Forward Thinking – Tony LaRussa Helps Prove My Point
In my first off-season article discussing what the Yankees need to do to build for 2021, I stated that the Yankees should bring back Brian Cashman and Aaron Boone (which they are, of course doing, but when I wrote the original post, there was speculation, as far-fetched as it was, that either, or both, could, should, or would be gone) but in brining Boone back, I suggested the following:
“I (would) insist that Aaron Boone to search far and wide for a brilliant longtime baseball mind, a person with a wealth of knowledge and experience, to be his bench coach. Boone needs a Don Zimmer type sitting next to him in the dugout. He needs the sage voice who offers perspectives and also challenges his thinking to offer necessary perspectives that become the little things that often make a difference. I believe that a great bench coach, a man who knows the game, would help Aaron Boone immensely. That voice…should also come from outside the current organization. The teams needs some fresh eyes to make critical and essential decisions.”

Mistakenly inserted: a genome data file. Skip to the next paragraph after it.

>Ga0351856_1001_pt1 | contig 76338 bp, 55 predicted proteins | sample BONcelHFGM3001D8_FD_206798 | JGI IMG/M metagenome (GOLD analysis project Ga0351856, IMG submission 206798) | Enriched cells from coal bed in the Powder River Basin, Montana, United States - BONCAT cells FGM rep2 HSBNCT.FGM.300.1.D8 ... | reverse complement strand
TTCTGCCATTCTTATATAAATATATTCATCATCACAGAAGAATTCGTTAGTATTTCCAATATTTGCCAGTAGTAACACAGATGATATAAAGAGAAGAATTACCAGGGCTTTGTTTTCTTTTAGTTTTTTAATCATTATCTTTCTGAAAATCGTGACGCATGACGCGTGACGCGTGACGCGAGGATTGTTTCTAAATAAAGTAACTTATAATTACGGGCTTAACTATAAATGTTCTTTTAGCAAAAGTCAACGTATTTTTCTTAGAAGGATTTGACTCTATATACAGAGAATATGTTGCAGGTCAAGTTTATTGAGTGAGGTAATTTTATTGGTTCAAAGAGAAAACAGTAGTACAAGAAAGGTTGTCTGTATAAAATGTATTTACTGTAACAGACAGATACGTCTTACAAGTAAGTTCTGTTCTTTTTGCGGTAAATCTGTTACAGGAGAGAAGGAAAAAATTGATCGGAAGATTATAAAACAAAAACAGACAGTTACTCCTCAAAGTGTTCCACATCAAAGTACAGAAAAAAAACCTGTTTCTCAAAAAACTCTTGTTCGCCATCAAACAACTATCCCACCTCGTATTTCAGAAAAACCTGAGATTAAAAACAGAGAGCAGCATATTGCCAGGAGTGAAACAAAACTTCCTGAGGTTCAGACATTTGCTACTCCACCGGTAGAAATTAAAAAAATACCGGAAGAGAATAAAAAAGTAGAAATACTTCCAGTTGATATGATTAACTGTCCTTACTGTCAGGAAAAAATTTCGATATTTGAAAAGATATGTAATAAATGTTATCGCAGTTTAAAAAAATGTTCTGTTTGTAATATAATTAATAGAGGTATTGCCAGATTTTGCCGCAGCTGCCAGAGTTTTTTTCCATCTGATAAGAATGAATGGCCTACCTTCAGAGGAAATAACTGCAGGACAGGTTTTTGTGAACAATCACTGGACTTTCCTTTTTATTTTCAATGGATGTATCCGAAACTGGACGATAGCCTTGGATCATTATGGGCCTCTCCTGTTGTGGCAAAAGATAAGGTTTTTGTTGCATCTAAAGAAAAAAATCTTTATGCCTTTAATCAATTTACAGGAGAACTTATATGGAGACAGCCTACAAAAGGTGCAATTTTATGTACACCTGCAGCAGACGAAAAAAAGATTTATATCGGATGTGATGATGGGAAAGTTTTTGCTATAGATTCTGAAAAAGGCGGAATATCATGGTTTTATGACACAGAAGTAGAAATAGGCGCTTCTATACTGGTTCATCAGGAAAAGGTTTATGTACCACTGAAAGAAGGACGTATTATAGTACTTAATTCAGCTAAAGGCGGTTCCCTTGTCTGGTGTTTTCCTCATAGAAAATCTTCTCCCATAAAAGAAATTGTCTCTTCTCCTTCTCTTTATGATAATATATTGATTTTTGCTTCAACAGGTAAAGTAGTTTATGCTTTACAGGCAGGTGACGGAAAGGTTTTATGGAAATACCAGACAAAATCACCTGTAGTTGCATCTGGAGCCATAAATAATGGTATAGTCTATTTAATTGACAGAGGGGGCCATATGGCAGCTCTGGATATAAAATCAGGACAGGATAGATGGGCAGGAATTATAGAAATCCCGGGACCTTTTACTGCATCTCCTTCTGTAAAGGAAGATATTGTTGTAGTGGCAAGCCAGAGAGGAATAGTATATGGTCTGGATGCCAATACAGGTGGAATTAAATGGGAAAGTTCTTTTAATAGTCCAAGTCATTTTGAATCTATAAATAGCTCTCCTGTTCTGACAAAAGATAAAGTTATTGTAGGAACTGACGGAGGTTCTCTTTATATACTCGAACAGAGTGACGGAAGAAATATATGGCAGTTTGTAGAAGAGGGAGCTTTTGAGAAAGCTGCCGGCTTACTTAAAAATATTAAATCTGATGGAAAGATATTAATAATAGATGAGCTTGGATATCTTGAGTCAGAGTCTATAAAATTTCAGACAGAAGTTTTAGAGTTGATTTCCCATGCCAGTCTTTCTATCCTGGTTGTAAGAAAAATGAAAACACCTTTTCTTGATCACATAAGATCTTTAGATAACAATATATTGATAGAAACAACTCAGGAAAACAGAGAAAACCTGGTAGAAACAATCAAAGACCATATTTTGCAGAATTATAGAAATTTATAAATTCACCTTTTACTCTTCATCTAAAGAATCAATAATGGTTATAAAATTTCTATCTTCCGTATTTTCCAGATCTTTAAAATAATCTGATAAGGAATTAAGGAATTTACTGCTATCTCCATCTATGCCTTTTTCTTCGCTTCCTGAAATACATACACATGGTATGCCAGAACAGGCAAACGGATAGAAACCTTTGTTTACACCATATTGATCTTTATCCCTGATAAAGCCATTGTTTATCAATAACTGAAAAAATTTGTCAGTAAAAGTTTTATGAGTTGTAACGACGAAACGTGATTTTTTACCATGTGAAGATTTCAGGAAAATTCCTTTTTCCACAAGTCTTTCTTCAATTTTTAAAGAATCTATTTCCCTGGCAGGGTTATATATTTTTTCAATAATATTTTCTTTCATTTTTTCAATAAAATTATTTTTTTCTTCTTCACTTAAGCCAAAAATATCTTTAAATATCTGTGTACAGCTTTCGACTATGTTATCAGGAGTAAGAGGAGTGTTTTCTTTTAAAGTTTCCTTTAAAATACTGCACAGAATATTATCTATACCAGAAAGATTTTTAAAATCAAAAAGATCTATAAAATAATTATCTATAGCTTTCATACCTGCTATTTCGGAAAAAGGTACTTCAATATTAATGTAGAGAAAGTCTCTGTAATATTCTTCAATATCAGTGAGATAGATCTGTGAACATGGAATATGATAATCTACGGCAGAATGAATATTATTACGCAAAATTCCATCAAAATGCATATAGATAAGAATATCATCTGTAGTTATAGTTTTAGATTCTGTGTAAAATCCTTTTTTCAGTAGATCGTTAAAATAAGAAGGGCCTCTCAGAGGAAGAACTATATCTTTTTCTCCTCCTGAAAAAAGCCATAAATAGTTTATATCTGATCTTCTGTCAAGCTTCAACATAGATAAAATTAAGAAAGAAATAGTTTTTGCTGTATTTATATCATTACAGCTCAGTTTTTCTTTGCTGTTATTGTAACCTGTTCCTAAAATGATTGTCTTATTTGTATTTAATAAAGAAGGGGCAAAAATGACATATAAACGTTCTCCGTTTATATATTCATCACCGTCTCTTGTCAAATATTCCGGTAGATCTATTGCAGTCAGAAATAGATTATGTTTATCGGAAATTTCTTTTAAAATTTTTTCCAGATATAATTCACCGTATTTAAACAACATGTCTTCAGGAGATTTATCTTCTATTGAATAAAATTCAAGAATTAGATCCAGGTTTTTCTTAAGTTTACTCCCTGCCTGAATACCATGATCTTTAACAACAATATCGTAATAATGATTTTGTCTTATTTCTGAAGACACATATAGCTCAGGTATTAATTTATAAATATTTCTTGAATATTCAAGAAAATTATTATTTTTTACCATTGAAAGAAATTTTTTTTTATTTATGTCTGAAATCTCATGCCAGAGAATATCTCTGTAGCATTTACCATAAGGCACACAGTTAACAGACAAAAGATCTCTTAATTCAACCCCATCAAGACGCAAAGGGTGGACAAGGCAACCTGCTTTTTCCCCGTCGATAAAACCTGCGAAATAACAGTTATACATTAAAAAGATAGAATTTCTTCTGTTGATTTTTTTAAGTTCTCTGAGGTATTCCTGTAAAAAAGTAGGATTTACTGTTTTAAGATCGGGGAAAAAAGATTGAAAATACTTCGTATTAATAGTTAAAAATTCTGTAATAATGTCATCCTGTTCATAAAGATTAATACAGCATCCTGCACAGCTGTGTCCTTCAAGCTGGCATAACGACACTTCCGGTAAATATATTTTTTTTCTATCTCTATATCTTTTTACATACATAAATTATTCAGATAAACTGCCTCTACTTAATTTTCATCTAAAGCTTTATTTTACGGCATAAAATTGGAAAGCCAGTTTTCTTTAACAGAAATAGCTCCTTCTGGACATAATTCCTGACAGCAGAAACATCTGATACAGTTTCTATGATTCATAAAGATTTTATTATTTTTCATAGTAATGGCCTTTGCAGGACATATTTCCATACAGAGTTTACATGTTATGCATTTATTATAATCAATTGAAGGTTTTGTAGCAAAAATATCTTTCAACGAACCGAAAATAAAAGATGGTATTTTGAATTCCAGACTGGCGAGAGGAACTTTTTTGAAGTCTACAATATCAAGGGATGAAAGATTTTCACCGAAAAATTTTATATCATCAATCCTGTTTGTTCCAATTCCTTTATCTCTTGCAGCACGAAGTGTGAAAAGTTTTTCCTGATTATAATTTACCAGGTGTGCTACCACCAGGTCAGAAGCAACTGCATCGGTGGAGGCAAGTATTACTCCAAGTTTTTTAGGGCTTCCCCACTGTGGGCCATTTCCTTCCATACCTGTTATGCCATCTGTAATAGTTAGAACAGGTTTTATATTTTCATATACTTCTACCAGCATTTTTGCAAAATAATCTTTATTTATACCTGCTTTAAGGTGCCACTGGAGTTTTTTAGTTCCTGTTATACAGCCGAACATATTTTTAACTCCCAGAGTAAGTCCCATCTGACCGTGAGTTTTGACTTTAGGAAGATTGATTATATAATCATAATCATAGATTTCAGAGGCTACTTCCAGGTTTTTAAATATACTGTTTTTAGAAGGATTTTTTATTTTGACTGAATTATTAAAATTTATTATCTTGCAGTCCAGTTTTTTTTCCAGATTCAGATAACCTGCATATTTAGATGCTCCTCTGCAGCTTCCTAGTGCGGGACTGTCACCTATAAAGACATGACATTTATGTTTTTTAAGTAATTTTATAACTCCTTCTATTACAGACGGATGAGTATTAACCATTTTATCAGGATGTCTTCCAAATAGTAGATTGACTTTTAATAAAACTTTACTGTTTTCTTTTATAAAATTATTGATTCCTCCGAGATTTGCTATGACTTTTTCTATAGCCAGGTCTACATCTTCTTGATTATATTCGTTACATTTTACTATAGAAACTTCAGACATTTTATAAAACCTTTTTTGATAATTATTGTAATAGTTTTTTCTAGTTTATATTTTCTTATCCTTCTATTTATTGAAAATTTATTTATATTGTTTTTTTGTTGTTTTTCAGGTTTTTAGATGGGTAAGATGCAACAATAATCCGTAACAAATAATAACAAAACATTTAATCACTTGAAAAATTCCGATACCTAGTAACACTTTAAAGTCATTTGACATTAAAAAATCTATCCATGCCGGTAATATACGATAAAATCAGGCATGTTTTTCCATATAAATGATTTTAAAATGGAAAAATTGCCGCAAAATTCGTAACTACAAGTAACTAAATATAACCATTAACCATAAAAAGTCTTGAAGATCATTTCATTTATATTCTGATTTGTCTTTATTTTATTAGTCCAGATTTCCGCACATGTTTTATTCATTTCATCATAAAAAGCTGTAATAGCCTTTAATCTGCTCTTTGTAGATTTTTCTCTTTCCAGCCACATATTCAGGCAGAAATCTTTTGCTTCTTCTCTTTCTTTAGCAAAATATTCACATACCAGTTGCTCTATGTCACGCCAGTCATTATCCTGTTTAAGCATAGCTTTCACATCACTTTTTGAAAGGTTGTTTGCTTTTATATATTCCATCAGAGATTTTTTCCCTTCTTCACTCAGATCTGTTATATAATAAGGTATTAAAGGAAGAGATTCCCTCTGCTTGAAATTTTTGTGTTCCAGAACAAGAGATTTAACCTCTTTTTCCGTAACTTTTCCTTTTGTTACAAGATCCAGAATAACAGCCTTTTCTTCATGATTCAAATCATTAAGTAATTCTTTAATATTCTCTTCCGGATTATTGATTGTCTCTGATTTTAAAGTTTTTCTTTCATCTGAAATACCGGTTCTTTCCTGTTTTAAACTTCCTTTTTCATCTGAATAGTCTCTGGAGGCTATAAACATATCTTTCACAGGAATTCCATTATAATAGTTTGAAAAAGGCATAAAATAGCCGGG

I still stand by that assessment. I believe the Yankees desperately need an old “baseball” person sitting next to Boone, game-in-and-game-out to guide him and teach him the finer points of managing a baseball game. I also think the Yankees need someone next to Boone who challenges his thinking.
This is not to say that organizations shouldn’t embrace the most cutting-edge approaches to managing. They should, and they must. There is, absolutely, a place for forward thinking – for innovation, for advanced stats and metrics, and all of that, but one of the main aspects that has been missing on the Yankees since they moved on from Joe Girardi has been in having a sage baseball mind in the dugout that understands the game as it is played on the field. The Yankees have not had that wise old baseball guy on the bench offering different perspectives to Aaron Boone and challenging his thinking.